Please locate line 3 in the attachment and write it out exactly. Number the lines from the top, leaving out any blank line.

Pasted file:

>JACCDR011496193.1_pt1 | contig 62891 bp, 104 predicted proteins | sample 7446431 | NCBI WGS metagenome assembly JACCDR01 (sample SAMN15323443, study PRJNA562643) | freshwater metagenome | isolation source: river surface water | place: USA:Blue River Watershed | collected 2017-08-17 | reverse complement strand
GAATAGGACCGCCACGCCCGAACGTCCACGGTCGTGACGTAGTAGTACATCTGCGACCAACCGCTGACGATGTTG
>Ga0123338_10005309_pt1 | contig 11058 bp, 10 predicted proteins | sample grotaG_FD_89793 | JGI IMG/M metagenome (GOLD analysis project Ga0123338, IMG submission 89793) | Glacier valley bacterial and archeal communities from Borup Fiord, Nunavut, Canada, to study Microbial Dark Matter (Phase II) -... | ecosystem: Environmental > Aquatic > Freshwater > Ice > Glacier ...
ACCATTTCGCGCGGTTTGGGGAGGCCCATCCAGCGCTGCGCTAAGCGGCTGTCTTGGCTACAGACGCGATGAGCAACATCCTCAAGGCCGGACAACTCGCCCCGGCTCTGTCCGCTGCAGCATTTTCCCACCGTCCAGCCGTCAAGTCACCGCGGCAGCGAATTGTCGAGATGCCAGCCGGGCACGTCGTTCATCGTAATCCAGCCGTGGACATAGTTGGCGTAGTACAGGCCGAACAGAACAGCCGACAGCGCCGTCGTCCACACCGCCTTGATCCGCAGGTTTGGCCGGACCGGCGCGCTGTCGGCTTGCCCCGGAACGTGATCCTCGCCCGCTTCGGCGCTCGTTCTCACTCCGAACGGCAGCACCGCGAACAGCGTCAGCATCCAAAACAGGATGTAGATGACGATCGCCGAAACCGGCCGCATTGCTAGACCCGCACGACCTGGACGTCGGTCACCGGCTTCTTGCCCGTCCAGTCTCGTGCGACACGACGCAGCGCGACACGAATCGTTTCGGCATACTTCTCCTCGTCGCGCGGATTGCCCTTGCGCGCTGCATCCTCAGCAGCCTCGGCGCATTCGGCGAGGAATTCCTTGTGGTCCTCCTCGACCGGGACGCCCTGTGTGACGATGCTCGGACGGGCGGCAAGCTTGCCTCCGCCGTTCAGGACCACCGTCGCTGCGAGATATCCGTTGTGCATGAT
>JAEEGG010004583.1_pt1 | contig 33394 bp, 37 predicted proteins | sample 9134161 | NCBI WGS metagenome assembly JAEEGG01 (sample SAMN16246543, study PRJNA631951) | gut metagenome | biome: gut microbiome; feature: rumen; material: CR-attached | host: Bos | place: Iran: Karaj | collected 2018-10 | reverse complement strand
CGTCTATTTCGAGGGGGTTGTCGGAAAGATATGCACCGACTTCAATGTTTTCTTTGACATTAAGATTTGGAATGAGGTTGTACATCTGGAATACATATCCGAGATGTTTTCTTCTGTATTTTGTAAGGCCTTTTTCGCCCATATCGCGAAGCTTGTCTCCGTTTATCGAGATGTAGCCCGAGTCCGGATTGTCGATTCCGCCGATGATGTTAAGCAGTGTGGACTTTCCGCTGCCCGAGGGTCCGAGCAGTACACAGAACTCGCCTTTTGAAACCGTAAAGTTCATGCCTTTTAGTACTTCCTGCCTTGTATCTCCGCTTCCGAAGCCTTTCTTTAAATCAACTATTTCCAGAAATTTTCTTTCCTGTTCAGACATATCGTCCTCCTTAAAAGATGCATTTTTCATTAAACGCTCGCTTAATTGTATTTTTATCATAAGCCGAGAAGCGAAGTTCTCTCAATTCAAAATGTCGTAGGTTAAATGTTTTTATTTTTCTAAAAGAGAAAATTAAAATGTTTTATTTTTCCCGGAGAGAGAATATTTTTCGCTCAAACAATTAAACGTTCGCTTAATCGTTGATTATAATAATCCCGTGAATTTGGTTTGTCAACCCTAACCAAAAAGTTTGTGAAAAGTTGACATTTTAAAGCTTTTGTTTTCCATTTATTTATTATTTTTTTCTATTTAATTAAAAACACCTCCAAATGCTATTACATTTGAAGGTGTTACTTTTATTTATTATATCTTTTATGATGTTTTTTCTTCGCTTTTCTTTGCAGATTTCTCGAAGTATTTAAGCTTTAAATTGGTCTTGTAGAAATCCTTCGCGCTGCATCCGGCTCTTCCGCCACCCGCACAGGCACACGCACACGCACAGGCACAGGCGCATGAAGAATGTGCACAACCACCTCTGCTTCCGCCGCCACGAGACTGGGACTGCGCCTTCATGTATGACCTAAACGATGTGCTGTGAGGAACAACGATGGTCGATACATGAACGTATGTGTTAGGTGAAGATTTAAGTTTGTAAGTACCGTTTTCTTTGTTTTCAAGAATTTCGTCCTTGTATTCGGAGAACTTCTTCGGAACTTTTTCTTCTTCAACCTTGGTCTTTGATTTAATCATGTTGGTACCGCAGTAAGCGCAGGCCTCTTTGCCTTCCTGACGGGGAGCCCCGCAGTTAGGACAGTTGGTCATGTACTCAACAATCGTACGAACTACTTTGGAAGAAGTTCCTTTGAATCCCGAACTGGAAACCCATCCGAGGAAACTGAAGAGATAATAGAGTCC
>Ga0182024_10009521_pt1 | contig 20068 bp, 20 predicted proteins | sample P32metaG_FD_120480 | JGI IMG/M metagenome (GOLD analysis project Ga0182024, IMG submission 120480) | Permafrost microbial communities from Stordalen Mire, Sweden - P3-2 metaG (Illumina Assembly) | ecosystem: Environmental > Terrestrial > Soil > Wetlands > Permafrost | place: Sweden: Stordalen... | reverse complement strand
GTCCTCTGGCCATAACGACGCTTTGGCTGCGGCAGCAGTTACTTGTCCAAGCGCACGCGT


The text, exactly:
>Ga0123338_10005309_pt1 | contig 11058 bp, 10 predicted proteins | sample grotaG_FD_89793 | JGI IMG/M metagenome (GOLD analysis project Ga0123338, IMG submission 89793) | Glacier valley bacterial and archeal communities from Borup Fiord, Nunavut, Canada, to study Microbial Dark Matter (Phase II) -... | ecosystem: Environmental > Aquatic > Freshwater > Ice > Glacier ...